Many of the Viet Minh armaments were from China in the late 1940s period, and quite a bit were US weapons that had been supplied to Chiang Kai Chek’s Army. Some Japanese equipment, rifles, machine guns, infantry guns, and mountain howitzers were also taken by the Viet Minh when the Japanese left in 1945.
The 9th Regiment of the 304th Division operated around Phu Ly in the north. The 308th Division fielded most of the combat units. It was headquartered at Truong Yen. The first action was from the 79th Battalion, 102nd Regiment that attacked Ninh Binh on the night of 28-29 May 1951. On 30 May, the 29th Battalion, 88th Regiment reinforced these units in Ninh Binh, but were forced to retreat by the French Groupe Mobile No. 1. These were in the Phase 1 part of the operation.
On 3 June, 1951, the 36th Regiment 308th Division attacked south along Route 10, but met strong resistance at Yen Phuc, where there was a concrete blockhouse. (pillbox)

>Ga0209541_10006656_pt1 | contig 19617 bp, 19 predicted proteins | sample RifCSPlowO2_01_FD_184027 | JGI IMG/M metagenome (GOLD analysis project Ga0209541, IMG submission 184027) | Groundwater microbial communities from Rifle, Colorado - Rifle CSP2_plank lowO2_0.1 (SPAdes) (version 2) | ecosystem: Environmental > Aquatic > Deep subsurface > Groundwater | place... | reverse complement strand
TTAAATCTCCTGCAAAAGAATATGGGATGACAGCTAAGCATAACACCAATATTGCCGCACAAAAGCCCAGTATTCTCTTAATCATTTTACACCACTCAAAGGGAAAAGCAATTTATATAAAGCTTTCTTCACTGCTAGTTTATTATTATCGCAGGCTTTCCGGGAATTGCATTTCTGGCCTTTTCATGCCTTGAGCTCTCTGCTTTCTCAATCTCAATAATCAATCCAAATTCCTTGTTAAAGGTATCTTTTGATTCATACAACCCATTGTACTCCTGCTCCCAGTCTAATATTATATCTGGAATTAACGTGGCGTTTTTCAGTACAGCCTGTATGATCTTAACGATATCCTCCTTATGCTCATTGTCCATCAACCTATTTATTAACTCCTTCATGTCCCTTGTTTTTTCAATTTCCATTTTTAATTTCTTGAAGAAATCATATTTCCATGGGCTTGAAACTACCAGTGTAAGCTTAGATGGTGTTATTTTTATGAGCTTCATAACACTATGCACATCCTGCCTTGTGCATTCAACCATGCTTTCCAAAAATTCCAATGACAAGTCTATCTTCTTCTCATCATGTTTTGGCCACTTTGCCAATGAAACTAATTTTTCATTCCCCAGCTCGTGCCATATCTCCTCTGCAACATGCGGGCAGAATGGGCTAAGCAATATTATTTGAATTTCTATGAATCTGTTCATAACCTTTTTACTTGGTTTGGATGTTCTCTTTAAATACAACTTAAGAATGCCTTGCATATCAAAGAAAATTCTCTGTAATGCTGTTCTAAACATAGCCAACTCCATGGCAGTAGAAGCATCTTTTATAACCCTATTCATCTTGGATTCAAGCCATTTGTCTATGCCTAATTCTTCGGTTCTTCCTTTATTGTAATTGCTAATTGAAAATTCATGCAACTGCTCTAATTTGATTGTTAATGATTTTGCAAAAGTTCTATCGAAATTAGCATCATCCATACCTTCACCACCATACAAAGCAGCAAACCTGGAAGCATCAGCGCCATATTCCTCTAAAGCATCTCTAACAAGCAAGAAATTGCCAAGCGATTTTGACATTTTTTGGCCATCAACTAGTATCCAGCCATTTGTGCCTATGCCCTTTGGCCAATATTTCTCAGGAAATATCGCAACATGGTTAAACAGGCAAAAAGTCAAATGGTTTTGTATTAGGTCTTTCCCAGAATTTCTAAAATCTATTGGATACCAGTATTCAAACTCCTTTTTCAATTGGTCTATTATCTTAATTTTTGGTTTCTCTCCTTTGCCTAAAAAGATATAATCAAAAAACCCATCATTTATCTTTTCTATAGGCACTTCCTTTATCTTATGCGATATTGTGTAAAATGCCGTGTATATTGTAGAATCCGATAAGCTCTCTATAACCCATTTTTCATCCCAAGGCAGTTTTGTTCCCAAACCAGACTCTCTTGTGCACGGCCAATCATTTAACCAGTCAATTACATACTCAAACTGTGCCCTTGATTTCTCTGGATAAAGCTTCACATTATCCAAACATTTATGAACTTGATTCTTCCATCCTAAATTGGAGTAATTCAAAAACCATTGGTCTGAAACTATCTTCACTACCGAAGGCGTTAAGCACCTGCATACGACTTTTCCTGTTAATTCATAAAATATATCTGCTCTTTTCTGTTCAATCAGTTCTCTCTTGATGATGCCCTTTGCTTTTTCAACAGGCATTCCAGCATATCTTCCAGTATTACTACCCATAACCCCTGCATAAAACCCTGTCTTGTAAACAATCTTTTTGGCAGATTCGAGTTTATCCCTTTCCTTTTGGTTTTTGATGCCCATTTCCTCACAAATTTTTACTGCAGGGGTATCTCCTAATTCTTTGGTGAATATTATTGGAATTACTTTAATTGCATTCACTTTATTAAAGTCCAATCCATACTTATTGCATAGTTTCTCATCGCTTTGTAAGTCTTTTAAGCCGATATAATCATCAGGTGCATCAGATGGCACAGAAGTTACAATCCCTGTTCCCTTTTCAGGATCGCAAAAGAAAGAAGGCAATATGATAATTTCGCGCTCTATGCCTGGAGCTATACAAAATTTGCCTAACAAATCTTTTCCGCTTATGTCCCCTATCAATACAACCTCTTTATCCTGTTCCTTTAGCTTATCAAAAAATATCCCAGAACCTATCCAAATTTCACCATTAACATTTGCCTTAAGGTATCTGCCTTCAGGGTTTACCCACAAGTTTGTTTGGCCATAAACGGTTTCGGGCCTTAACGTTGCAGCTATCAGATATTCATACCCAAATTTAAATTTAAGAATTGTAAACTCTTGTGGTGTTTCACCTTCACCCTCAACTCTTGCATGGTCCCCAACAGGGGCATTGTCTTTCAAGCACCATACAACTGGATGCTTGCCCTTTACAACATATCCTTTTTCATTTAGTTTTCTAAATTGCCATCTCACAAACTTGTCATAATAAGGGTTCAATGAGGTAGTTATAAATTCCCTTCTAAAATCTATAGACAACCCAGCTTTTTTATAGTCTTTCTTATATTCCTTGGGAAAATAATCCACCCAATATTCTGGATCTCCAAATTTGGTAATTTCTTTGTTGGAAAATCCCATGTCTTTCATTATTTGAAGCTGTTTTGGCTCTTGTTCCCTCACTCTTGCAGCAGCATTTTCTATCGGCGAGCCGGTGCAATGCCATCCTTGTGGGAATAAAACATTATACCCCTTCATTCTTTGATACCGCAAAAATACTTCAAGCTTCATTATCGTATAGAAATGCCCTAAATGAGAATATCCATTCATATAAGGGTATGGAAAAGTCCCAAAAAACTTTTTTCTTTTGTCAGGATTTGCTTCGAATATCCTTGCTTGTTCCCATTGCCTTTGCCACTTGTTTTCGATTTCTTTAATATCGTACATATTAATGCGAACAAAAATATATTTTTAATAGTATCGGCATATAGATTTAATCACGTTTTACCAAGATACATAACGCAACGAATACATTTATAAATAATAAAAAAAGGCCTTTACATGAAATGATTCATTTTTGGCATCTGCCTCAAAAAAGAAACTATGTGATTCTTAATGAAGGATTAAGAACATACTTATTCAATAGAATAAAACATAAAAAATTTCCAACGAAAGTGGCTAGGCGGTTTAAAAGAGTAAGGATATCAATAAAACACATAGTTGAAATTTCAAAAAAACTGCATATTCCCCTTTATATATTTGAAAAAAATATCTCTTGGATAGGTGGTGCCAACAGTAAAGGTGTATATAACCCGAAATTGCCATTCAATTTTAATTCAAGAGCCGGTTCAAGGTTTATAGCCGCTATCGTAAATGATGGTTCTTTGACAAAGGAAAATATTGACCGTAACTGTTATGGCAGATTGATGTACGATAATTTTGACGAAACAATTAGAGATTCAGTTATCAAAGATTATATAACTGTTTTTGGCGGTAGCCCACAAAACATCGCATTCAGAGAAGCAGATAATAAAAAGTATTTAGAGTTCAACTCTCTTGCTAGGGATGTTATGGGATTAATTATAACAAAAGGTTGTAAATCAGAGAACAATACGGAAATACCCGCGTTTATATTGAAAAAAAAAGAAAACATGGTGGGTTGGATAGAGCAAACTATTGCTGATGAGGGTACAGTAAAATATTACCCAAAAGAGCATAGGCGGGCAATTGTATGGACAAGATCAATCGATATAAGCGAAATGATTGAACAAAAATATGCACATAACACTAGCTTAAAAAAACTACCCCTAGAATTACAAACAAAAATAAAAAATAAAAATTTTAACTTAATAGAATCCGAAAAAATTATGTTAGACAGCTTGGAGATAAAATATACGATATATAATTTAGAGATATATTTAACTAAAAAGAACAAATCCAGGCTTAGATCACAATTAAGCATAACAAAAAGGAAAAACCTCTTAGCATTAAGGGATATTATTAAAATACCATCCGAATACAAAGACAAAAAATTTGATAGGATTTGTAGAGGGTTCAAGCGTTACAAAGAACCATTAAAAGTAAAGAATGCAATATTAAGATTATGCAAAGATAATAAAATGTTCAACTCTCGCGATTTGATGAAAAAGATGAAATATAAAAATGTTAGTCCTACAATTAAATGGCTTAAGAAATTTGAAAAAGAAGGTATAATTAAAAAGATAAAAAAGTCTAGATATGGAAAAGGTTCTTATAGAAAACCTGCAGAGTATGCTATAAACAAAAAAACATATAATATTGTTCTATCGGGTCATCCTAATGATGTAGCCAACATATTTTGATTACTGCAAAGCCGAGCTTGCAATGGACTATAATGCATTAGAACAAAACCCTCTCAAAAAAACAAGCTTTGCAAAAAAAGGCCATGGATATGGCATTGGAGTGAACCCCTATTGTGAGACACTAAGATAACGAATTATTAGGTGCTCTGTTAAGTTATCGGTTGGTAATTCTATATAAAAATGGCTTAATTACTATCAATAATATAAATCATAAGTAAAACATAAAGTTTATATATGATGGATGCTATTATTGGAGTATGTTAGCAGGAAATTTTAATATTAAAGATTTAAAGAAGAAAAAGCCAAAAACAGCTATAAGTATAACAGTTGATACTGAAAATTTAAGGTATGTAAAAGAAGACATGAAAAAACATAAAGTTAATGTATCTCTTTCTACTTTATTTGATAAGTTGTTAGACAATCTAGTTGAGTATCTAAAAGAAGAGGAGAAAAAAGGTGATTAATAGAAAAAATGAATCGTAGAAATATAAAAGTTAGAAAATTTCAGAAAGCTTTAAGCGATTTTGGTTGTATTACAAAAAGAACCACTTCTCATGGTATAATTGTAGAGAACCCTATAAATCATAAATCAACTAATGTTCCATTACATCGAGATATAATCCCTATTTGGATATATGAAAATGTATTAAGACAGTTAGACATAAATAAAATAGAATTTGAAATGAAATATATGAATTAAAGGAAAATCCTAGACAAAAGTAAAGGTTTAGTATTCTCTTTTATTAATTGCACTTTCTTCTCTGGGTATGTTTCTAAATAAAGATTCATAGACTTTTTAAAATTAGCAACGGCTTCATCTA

Finally, the 88th Regiment, 308th Division attacked Yen Cu Ha along the Day River between Ninh Binh and Phat Diem. This attack was on 5 June, and it failed. As a result, the campaign ended.
The 320th Division’s 48th Regiment operated in the Cho Chay area and pushed toward Yen Cu Ha. They made some progress, but encountered resistance along the way, and never accomplished the ultimate objective of Phat Diem.
Small Arms Weapons
Viet Minh had acquired bolt-action Arisaka rifles of various versions when the Japanese left in 1945. The most common were the Type 38, chambered for 6.5×50mmSR cartridges, and Type 99 chambered for 7.7×58mm cartridges.